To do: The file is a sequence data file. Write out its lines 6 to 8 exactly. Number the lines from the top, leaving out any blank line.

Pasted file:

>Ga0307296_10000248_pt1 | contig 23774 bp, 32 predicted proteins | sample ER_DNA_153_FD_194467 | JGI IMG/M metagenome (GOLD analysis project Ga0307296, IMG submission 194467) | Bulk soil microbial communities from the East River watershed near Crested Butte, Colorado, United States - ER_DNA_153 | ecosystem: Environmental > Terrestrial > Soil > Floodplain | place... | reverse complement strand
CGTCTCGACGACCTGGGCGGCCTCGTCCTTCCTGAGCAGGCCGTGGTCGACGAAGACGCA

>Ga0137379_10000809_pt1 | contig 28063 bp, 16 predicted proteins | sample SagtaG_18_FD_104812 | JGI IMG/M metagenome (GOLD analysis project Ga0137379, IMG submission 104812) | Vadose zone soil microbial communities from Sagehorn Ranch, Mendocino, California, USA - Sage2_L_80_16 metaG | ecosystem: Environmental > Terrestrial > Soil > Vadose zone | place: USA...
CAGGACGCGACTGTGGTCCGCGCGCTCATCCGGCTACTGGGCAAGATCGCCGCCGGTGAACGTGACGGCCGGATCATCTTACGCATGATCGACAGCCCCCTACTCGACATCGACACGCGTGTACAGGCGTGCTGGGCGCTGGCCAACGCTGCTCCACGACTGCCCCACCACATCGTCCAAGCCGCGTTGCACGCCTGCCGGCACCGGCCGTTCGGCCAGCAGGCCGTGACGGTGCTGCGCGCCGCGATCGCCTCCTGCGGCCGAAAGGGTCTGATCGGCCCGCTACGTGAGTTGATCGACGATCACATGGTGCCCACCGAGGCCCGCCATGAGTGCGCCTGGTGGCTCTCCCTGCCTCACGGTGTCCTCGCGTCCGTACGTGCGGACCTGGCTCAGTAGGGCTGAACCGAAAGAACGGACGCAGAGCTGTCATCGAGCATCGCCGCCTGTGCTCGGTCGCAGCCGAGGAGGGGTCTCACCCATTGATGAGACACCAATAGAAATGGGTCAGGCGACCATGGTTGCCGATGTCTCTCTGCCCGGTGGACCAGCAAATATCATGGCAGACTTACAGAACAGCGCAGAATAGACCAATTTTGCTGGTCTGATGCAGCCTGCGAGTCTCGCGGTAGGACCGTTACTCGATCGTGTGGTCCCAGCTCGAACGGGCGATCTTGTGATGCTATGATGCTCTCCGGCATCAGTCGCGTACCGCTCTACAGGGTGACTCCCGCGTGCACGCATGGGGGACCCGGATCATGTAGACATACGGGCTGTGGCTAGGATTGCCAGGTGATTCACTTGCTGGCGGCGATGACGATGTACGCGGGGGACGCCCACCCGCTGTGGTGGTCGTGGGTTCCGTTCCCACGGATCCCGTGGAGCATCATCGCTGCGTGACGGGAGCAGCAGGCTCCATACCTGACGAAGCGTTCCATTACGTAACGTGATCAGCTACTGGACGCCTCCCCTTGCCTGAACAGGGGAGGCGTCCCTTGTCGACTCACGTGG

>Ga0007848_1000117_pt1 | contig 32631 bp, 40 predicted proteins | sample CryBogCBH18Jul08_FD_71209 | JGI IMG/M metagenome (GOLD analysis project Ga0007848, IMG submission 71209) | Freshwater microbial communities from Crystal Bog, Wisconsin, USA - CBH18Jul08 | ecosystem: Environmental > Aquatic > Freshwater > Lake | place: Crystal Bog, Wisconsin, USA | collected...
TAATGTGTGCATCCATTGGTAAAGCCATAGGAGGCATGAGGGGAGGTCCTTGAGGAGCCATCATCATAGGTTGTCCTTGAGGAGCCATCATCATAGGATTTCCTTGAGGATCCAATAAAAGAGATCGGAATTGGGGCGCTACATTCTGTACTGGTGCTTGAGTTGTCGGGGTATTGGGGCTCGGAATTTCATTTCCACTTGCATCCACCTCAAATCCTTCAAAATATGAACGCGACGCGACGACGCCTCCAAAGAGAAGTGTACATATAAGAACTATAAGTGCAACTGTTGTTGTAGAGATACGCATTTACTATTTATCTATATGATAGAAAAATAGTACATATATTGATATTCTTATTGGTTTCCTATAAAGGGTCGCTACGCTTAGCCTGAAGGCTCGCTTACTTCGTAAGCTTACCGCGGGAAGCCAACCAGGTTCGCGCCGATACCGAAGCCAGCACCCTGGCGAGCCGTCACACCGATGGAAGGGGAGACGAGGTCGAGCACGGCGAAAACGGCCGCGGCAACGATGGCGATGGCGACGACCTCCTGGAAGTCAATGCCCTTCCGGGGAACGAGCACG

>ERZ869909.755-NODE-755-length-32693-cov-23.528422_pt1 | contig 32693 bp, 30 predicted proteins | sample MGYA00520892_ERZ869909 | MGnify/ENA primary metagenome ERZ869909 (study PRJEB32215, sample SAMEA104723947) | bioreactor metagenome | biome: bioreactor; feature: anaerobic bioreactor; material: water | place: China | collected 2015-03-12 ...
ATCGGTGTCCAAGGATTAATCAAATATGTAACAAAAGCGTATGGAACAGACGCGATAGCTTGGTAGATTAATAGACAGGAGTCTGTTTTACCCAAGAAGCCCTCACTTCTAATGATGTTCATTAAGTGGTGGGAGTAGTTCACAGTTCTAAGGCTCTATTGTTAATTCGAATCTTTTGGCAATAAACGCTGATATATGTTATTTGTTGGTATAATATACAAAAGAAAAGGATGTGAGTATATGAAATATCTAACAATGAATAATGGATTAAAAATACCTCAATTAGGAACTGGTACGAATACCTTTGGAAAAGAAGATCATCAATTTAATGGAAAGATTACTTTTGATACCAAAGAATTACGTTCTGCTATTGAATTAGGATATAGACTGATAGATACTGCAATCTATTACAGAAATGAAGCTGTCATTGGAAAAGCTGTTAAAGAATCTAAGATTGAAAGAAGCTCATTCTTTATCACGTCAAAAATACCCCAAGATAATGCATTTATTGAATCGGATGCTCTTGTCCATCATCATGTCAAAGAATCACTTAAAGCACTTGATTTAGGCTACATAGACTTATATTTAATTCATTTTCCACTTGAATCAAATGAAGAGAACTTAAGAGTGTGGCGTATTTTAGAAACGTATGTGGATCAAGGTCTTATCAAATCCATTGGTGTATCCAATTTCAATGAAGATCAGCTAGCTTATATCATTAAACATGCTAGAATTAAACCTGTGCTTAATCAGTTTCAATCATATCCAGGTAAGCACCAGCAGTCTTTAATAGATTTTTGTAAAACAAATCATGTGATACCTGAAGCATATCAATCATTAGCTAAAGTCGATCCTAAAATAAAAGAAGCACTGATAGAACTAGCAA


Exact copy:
TAATGTGTGCATCCATTGGTAAAGCCATAGGAGGCATGAGGGGAGGTCCTTGAGGAGCCATCATCATAGGTTGTCCTTGAGGAGCCATCATCATAGGATTTCCTTGAGGATCCAATAAAAGAGATCGGAATTGGGGCGCTACATTCTGTACTGGTGCTTGAGTTGTCGGGGTATTGGGGCTCGGAATTTCATTTCCACTTGCATCCACCTCAAATCCTTCAAAATATGAACGCGACGCGACGACGCCTCCAAAGAGAAGTGTACATATAAGAACTATAAGTGCAACTGTTGTTGTAGAGATACGCATTTACTATTTATCTATATGATAGAAAAATAGTACATATATTGATATTCTTATTGGTTTCCTATAAAGGGTCGCTACGCTTAGCCTGAAGGCTCGCTTACTTCGTAAGCTTACCGCGGGAAGCCAACCAGGTTCGCGCCGATACCGAAGCCAGCACCCTGGCGAGCCGTCACACCGATGGAAGGGGAGACGAGGTCGAGCACGGCGAAAACGGCCGCGGCAACGATGGCGATGGCGACGACCTCCTGGAAGTCAATGCCCTTCCGGGGAACGAGCACG

>ERZ869909.755-NODE-755-length-32693-cov-23.528422_pt1 | contig 32693 bp, 30 predicted proteins | sample MGYA00520892_ERZ869909 | MGnify/ENA primary metagenome ERZ869909 (study PRJEB32215, sample SAMEA104723947) | bioreactor metagenome | biome: bioreactor; feature: anaerobic bioreactor; material: water | place: China | collected 2015-03-12 ...
ATCGGTGTCCAAGGATTAATCAAATATGTAACAAAAGCGTATGGAACAGACGCGATAGCTTGGTAGATTAATAGACAGGAGTCTGTTTTACCCAAGAAGCCCTCACTTCTAATGATGTTCATTAAGTGGTGGGAGTAGTTCACAGTTCTAAGGCTCTATTGTTAATTCGAATCTTTTGGCAATAAACGCTGATATATGTTATTTGTTGGTATAATATACAAAAGAAAAGGATGTGAGTATATGAAATATCTAACAATGAATAATGGATTAAAAATACCTCAATTAGGAACTGGTACGAATACCTTTGGAAAAGAAGATCATCAATTTAATGGAAAGATTACTTTTGATACCAAAGAATTACGTTCTGCTATTGAATTAGGATATAGACTGATAGATACTGCAATCTATTACAGAAATGAAGCTGTCATTGGAAAAGCTGTTAAAGAATCTAAGATTGAAAGAAGCTCATTCTTTATCACGTCAAAAATACCCCAAGATAATGCATTTATTGAATCGGATGCTCTTGTCCATCATCATGTCAAAGAATCACTTAAAGCACTTGATTTAGGCTACATAGACTTATATTTAATTCATTTTCCACTTGAATCAAATGAAGAGAACTTAAGAGTGTGGCGTATTTTAGAAACGTATGTGGATCAAGGTCTTATCAAATCCATTGGTGTATCCAATTTCAATGAAGATCAGCTAGCTTATATCATTAAACATGCTAGAATTAAACCTGTGCTTAATCAGTTTCAATCATATCCAGGTAAGCACCAGCAGTCTTTAATAGATTTTTGTAAAACAAATCATGTGATACCTGAAGCATATCAATCATTAGCTAAAGTCGATCCTAAAATAAAAGAAGCACTGATAGAACTAGCAA